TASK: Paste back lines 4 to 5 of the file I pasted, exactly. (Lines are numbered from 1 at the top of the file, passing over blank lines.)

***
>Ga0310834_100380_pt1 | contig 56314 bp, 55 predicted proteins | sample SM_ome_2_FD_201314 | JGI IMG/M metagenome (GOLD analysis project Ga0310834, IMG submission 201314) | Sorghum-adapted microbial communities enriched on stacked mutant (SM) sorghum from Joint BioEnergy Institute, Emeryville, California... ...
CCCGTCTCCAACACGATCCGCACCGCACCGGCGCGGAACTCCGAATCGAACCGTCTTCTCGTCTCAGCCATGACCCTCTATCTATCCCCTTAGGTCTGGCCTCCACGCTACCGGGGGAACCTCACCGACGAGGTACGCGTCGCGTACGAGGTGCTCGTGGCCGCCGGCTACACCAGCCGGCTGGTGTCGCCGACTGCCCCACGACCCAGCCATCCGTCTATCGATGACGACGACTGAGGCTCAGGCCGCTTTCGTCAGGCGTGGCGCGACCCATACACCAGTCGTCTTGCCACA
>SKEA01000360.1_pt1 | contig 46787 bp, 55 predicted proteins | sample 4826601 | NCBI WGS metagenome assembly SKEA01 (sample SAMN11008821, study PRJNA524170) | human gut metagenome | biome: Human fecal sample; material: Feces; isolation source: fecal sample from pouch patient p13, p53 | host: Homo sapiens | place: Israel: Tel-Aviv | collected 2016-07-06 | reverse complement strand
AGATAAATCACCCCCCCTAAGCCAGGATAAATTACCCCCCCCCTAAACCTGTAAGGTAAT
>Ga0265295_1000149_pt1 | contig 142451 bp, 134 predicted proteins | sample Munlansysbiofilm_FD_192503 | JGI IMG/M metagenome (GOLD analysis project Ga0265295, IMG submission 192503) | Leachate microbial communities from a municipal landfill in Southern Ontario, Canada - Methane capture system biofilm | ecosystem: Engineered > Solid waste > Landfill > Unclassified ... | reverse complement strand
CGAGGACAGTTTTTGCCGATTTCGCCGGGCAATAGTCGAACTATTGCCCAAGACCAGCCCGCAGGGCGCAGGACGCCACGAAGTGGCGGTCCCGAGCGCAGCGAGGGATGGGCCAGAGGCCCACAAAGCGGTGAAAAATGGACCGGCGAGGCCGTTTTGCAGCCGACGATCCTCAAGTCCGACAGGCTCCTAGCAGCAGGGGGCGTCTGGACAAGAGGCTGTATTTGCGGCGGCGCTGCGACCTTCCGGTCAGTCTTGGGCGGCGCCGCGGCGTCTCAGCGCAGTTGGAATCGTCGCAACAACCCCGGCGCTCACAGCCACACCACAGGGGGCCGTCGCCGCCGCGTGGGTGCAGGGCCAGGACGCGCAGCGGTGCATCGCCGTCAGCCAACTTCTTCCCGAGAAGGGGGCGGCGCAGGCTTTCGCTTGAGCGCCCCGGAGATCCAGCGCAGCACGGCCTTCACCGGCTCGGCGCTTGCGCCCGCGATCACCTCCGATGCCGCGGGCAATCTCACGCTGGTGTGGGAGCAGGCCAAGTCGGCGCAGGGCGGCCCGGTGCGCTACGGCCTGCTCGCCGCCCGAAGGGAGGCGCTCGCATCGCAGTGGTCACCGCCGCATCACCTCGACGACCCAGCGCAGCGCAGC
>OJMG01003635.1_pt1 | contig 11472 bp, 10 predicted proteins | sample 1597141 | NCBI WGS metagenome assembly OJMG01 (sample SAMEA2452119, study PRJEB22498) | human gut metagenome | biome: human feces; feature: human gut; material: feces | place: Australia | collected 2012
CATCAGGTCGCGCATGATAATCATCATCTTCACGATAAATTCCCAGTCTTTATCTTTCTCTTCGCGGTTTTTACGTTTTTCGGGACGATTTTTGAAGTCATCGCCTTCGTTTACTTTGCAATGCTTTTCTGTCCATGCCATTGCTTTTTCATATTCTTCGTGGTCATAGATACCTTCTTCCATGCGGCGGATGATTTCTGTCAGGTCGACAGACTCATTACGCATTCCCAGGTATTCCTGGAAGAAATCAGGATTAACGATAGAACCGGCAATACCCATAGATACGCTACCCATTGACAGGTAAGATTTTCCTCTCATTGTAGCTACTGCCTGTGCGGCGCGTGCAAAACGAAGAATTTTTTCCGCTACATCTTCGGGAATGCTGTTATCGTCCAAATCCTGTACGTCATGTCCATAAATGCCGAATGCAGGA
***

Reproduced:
AGATAAATCACCCCCCCTAAGCCAGGATAAATTACCCCCCCCCTAAACCTGTAAGGTAAT
>Ga0265295_1000149_pt1 | contig 142451 bp, 134 predicted proteins | sample Munlansysbiofilm_FD_192503 | JGI IMG/M metagenome (GOLD analysis project Ga0265295, IMG submission 192503) | Leachate microbial communities from a municipal landfill in Southern Ontario, Canada - Methane capture system biofilm | ecosystem: Engineered > Solid waste > Landfill > Unclassified ... | reverse complement strand